Worldwide there are approximately 3,000 merchant ports and the work of the Harbour Master can vary widely from country to country and from port to port even within the same country.
Shortly before the festive break the IMO Assembly held its 32nd session and adopted a resolution proclaiming an International Day for Women in Maritime, to be observed on 18 May each year.
This observance will celebrate women in the industry and is intended to promote the recruitment, retention and sustained employment of women in the maritime sector, to the profile of women in maritime, to strengthen IMO’s commitment to UN Sustainable Development Goal 5 (gender equality) and to support work to address the current gender imbalance in maritime.
The resolution invites IMO Member States, the maritime industry, and all others in the maritime endeavour to promote and celebrate the International Day for Women in Maritime in an appropriate and meaningful manner.
IMO Secretary-General Kitack Lim said: ‘This day for women in maritime will further efforts to achieve SDG 5 on gender equality. It is a perfect follow-on action to the 2019 theme of empowering women in maritime and the Assembly resolution adopted in 2019.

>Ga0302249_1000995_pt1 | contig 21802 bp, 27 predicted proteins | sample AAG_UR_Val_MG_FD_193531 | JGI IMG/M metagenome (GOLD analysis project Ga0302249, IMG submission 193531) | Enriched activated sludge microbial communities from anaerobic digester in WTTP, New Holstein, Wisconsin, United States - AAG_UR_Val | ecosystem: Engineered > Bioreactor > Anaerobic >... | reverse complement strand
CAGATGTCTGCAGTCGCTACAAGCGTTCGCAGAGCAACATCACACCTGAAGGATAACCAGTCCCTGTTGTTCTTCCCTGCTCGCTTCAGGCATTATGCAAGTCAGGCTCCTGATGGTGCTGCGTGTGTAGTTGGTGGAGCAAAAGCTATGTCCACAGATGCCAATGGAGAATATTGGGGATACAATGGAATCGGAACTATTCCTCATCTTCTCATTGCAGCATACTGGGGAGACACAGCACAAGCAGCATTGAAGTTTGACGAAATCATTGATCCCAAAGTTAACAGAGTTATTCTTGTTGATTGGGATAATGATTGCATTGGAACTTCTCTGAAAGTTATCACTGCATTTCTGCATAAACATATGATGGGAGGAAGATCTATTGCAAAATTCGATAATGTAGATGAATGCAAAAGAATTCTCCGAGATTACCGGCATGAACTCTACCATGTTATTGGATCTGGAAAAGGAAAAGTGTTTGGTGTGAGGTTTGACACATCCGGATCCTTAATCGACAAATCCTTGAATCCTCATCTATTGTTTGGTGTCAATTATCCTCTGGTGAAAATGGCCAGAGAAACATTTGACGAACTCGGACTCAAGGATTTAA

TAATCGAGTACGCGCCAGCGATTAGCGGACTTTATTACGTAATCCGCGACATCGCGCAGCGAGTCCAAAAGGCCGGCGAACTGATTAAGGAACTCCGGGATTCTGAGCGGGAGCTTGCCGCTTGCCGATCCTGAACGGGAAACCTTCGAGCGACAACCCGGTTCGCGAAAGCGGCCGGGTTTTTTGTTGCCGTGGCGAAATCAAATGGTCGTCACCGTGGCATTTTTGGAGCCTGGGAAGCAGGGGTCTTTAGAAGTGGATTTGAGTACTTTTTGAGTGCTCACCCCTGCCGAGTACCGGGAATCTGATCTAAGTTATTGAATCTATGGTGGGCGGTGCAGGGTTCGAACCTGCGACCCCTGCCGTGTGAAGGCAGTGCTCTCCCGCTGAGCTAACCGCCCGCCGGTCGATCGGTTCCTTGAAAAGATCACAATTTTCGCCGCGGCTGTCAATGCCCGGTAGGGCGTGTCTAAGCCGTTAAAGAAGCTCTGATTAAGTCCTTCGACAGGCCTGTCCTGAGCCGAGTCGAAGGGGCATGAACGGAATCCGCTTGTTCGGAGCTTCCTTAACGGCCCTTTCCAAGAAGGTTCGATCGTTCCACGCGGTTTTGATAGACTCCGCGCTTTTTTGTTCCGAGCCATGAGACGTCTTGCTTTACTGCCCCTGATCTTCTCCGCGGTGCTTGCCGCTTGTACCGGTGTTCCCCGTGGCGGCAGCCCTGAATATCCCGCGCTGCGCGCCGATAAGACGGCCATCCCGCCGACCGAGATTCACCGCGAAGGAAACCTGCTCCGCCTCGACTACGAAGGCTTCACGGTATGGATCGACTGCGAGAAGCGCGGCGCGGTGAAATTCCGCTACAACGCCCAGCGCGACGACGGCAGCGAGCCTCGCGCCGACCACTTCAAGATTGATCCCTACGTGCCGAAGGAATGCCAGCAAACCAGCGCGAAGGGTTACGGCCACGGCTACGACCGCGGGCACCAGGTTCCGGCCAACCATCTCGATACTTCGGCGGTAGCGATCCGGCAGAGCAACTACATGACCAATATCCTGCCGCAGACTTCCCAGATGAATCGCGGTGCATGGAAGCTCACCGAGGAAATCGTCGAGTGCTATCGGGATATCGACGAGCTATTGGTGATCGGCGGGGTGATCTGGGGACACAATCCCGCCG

‘I am pleased that the Member States have joined in the call to achieve a barrier-free environment for women, so that all women can participate fully, safely and without hindrance in the activities of the maritime community, including seafaring and shipbuilding.’
The proposal to establish an International Day for Women in Maritime was approved by IMO’s Technical Cooperation Committee (TC) in September 2021 and subsequently endorsed by the IMO Council in November 2021.
To learn more about the IMO’s Women in Maritime Programme readers are invited to see here:
To read the IMO Assembly’s 2019 resolution on achieving a barrier free environment for women in the maritime sector here (Res. A.1147) see here:
Illustration per www.imo.org IMO ©.
Captain Allan Gray our former President, now at the Port of Halifax, was in Rotterdam recently for the World Hydrogen Summit and the Smart Digital Ports Conference in mid-May.
While there he managed to meet IHMA Project Officer, Captain Ben van Scherpenzeel, to exchange pleasantries and to discuss the standardization of terms and so forth and other port-related matters of mutual interest.
Allan sends good wishes to all at IHMA, trusting that we are safe and well and regrets that, sadly, he will not be able to meet us at the IHMA Congress in Kuala Lumpur next month.
Zero emission ferries and vessels are one step closer to being a reality, as Maritime Minister Robert Courts on 24 May confirmed £12 million funding to accelerate the research and development of zero emission maritime technologies.
Now in its second round, the Clean Maritime Demonstration Competition (CMDC*) was born out of the Prime Minister’s 10-point plan to tackle carbon emissions. The latest funding cements the UK’s position as world leaders in clean maritime technologies and supports the creation of thousands of skilled jobs across the UK.
The CMDC is one of the first initiatives from UK SHORE, a new unit launched to make the maritime sector greener. Dedicated to creating a world free from shipping emissions, UK SHORE will work with industry to tackle numerous shipping emission challenges.